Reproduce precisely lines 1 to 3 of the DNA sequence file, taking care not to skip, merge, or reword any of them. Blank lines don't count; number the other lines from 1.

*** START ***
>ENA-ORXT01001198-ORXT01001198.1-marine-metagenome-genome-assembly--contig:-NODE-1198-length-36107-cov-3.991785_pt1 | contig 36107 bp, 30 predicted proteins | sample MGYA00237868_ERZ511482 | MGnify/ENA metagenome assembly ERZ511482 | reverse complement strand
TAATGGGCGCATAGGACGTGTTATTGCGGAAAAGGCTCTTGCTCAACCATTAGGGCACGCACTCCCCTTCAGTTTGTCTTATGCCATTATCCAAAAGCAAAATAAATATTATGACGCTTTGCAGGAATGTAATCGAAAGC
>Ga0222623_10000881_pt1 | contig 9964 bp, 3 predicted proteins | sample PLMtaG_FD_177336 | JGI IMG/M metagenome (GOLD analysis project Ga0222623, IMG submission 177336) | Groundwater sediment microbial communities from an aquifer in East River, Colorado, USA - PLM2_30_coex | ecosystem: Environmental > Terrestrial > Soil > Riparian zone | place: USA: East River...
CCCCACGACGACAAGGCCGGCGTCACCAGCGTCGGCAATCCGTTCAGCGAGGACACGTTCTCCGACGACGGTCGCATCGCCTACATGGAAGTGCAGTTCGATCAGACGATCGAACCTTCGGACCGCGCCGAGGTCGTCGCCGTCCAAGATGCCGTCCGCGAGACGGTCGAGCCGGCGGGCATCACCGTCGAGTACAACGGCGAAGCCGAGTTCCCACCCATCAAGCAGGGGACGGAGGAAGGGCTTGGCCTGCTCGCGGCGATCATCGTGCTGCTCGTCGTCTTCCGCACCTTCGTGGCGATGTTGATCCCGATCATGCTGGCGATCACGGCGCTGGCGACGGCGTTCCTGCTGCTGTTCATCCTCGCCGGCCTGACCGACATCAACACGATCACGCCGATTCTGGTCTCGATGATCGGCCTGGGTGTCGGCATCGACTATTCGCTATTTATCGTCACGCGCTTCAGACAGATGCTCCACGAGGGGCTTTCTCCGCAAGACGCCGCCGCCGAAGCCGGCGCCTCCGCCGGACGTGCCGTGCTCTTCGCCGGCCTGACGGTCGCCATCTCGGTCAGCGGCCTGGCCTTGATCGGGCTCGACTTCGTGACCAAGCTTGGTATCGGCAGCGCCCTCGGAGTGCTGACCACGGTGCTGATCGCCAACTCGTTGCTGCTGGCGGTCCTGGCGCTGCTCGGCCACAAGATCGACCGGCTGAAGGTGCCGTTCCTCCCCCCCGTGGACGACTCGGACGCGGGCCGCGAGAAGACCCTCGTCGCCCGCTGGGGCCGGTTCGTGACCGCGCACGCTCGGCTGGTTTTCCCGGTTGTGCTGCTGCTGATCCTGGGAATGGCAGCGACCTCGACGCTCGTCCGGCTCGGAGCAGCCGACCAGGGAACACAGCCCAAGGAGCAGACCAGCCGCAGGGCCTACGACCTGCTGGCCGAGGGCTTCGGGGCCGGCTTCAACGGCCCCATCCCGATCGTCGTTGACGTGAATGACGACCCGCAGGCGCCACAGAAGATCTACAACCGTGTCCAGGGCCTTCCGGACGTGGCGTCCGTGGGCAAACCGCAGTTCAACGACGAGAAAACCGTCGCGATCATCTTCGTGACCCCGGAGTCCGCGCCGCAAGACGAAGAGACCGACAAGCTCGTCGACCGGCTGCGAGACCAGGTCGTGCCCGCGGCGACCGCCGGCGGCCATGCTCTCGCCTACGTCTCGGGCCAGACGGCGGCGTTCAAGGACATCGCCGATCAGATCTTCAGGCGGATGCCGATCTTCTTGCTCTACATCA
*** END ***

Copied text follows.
>ENA-ORXT01001198-ORXT01001198.1-marine-metagenome-genome-assembly--contig:-NODE-1198-length-36107-cov-3.991785_pt1 | contig 36107 bp, 30 predicted proteins | sample MGYA00237868_ERZ511482 | MGnify/ENA metagenome assembly ERZ511482 | reverse complement strand
TAATGGGCGCATAGGACGTGTTATTGCGGAAAAGGCTCTTGCTCAACCATTAGGGCACGCACTCCCCTTCAGTTTGTCTTATGCCATTATCCAAAAGCAAAATAAATATTATGACGCTTTGCAGGAATGTAATCGAAAGC
>Ga0222623_10000881_pt1 | contig 9964 bp, 3 predicted proteins | sample PLMtaG_FD_177336 | JGI IMG/M metagenome (GOLD analysis project Ga0222623, IMG submission 177336) | Groundwater sediment microbial communities from an aquifer in East River, Colorado, USA - PLM2_30_coex | ecosystem: Environmental > Terrestrial > Soil > Riparian zone | place: USA: East River...